Of course, big league pitching is a whole nother thing. In 2014 with the Astros he struck out 33% of the time before his injury. In 2015 this dropped to 24.2%. In the infamous 2017 season it went down to 17.6%, but lest you think that was purely cheating induced, his K% has remained low, 19.7% in 2018 and 20.3% in 2019. In 2019 he had career highs in OBP and SLG, hit 39 home runs in 122 games, while having a career high BB% of 12.1%.

There has been a clear progression in Springer’s development as a hitter, not just in numbers, but in plate discipline. In 2014 Springer swung at 26.3% of pitches outside the zone. That number has dropped to 22.8% in 2019.

Same with Altuve. His first year in the majors he swung at 42.4% of balls outside the zone. Since 2013, that number has dropped steadily down to 32.7% in 2019.

Look at the growth of Alex Bregman. He was originally considered a high “floor” guy with a limited “ceiling.” Since 2017 experts have predicted “regression” from Bregman every year, but he confounds the experts and keeps getting better. His OPS each year has been 114, 123, 156, and 169 for 2016-2019. His K% has dropped from 24% in 2016 to 12% in 2019, while his BB% has increased from 6.9% to 17.2%

Yes, a guy who hit 41 home runs, yet walked 119 times while striking out only 83. The low ceiling guy was second in MVP voting in 2019, barely losing to Mike Trout.

Cuban free agent Yuli Gurriel, who signed with the Astros in 2016, had his best season last year at age 35, with 31 home runs and an .884 OPS. Like the examples above, his plate discipline has improved, walking 6% of the time last year, while only walking 3.6% in 2016. His outside the zone swing rate has declined from 40.7% to 35.4%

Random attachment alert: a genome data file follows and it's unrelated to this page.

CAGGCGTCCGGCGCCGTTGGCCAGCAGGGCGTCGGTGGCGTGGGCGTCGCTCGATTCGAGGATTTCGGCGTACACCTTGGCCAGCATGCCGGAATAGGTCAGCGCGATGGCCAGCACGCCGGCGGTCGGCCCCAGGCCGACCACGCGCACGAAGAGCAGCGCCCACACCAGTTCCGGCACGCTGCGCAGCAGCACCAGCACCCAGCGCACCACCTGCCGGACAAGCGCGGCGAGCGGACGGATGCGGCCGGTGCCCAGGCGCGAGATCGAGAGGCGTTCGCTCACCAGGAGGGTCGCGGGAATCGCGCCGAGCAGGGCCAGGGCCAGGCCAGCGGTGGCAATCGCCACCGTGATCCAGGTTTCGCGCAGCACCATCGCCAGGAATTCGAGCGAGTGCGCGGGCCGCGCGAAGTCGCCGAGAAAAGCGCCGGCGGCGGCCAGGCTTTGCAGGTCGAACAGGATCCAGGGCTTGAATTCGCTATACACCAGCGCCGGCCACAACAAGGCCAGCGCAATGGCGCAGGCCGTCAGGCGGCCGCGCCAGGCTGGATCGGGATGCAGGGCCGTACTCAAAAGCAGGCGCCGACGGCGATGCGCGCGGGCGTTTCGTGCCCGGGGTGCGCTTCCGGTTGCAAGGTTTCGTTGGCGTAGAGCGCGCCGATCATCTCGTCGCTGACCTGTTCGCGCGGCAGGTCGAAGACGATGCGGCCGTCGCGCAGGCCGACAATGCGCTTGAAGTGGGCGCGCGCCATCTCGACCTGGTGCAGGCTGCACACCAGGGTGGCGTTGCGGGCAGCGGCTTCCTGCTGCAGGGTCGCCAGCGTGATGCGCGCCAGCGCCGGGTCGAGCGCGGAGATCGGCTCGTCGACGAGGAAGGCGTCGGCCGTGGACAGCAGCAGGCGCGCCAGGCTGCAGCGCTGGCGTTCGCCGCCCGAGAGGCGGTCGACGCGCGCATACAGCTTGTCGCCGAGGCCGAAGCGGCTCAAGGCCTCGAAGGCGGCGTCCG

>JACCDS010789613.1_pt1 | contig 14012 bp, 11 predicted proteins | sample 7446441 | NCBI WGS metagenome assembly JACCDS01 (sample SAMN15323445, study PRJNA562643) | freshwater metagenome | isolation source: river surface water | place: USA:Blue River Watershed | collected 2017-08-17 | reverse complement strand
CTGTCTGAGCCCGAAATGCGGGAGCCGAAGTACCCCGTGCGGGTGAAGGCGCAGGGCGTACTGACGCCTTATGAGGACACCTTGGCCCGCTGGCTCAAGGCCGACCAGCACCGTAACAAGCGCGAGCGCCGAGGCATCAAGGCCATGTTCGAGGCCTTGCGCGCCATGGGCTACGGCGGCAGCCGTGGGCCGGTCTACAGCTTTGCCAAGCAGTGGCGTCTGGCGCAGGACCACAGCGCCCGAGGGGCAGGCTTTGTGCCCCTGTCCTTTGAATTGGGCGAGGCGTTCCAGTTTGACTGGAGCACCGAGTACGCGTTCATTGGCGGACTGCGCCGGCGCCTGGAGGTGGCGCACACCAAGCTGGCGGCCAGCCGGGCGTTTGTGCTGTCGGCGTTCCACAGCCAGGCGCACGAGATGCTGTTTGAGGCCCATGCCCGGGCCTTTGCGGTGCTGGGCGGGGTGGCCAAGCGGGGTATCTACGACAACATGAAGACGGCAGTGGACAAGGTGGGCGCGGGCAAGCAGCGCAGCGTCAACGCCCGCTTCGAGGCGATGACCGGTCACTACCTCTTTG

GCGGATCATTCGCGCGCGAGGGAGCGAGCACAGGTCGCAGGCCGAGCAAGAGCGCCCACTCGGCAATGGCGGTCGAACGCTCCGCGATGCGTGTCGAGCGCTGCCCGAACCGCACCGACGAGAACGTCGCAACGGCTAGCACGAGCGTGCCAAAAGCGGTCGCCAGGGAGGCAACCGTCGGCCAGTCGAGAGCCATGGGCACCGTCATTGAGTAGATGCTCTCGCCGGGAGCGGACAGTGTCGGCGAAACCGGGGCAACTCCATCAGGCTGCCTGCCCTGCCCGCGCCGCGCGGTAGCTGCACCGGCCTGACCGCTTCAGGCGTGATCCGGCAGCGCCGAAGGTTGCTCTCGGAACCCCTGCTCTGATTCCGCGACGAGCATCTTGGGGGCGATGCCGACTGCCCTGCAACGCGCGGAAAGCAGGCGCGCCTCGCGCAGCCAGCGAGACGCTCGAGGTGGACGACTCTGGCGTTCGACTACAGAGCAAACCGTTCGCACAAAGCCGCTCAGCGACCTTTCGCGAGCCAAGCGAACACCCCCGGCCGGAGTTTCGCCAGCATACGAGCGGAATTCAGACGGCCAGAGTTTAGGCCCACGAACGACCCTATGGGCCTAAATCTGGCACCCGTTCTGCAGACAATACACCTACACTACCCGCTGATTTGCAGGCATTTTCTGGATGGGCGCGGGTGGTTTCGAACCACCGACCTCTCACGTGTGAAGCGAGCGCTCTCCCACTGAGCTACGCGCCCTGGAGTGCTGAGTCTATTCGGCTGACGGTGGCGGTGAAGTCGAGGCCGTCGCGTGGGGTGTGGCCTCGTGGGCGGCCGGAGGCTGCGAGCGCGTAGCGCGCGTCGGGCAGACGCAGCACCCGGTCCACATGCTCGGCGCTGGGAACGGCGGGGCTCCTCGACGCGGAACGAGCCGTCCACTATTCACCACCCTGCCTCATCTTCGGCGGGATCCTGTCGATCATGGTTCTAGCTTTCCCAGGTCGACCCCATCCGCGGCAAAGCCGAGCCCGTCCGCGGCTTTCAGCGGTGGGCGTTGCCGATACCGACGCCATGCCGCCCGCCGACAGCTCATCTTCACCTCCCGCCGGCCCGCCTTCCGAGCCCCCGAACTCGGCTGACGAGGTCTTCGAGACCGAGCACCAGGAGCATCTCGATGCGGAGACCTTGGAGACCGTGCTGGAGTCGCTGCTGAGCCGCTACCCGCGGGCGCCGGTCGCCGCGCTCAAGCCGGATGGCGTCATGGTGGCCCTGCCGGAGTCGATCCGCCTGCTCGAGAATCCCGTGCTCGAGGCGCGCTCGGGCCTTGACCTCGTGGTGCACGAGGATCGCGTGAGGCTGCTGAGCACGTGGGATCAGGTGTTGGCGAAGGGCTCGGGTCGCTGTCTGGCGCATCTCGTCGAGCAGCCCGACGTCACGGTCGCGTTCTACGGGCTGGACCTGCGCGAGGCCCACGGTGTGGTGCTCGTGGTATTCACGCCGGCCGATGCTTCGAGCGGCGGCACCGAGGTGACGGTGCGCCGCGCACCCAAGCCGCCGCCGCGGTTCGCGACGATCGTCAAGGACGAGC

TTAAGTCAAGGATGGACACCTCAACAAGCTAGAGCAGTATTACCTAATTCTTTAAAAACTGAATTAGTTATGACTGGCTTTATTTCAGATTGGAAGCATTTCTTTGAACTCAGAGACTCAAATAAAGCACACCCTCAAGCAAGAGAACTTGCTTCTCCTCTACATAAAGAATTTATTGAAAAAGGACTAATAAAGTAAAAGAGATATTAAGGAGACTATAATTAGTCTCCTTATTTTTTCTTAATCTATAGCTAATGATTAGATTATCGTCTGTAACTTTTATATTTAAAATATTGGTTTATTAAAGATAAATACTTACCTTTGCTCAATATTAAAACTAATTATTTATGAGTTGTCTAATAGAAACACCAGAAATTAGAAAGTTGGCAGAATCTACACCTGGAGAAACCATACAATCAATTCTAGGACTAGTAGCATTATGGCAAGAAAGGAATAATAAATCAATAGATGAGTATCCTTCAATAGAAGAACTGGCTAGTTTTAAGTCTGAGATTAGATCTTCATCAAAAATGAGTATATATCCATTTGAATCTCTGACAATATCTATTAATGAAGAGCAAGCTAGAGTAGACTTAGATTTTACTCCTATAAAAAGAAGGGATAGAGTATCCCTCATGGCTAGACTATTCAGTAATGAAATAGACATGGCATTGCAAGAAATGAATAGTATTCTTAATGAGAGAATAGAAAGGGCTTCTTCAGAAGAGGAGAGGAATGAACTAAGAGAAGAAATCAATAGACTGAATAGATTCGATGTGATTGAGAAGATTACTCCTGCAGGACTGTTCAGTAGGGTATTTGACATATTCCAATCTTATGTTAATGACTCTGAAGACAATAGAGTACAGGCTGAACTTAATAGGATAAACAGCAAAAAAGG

If you say these players just aged well, I can’t prove you wrong. But I say the Astros did something right developing these and other players.

But the real player development advantage for the Astros is in pitching development. Whether this is due to the scientific research done in the “Nerd Cave,” by liberal application of pine tar (if Trevor Bauer is to be believed), or by the magic of Brent Strom, there have been remarkable achievements by Astros pitchers and dramatic before and after results.

Let’s look at 36 year-old Astros Cy Young winner Justin Verlander. In the three years before coming to the Astros, Verlander had a 110 ERA+. In his last two years with the Astros it is 172.

This pattern is repeated over and over. In his last two years in Pittsburgh Gerrit Cole had a 102 ERA+. With the Astros it was 164. Career ERA+ for Charlie Morton before Astros—94. After—123.

Here are some careers that were taken off the dust heap by the Luhnow regime. Collin McHugh. Before Astros 46 ERA+. After, 110. Will Harris. Before Astros, 94. After, 175. Of course there’s Dallas Keuchel. Before Brent Strom 78 ERA+. After Strommie, 121 with the Astros.

Then there’s Ryan Pressly. Since 2013 with the Twins Pressly’s ERA+ was 110. Last year with the Astros it was 200. In his half season with the Astros in 2018 it was 545 in 23.1 innings.

Not every pitcher acquired by the Astros flourished under Luhnow. Ken Giles, Pat Neshek and Mike Fiers had their worst seasons with the Astros. But, by-and-large, the unexpected performances of home-grown pitchers like Brad Peacock and Chris Devenski, and improved performances by pitching acquisitions, may be the single-most important reason for the Astros’ success under Jeff Luhnow.

Imagine, if you will, an alternative universe. A universe where Jose Altuve is a fringe starter, bouncing around the league, hitting .280, mostly singles. Or George Springer, hitting .250, striking out a ton, getting maybe 25 homers a year. Or Alex Bregman, at best one of those All-Stars who gets picked because someone else didn’t want to play, instead of being the BEST THIRD BASEMAN IN BASEBALL. Or Yuli Gurriel, getting worse in his mid-thirties, instead of better. Or Justin Verlander, fading into the pitching sunset at age 36, instead of having an amazing resurgence, and having close to the best season of his career.

Don’t take the success of the Astros players for granted.

It’s difficult to prove, there are so many moving parts, but I think the main secret of the Astros’ success under Jeff Luhnow is that they got the most out of the players they had.


How do you rate the overall performance of Jeff Luhnow as General Manager, all things considered?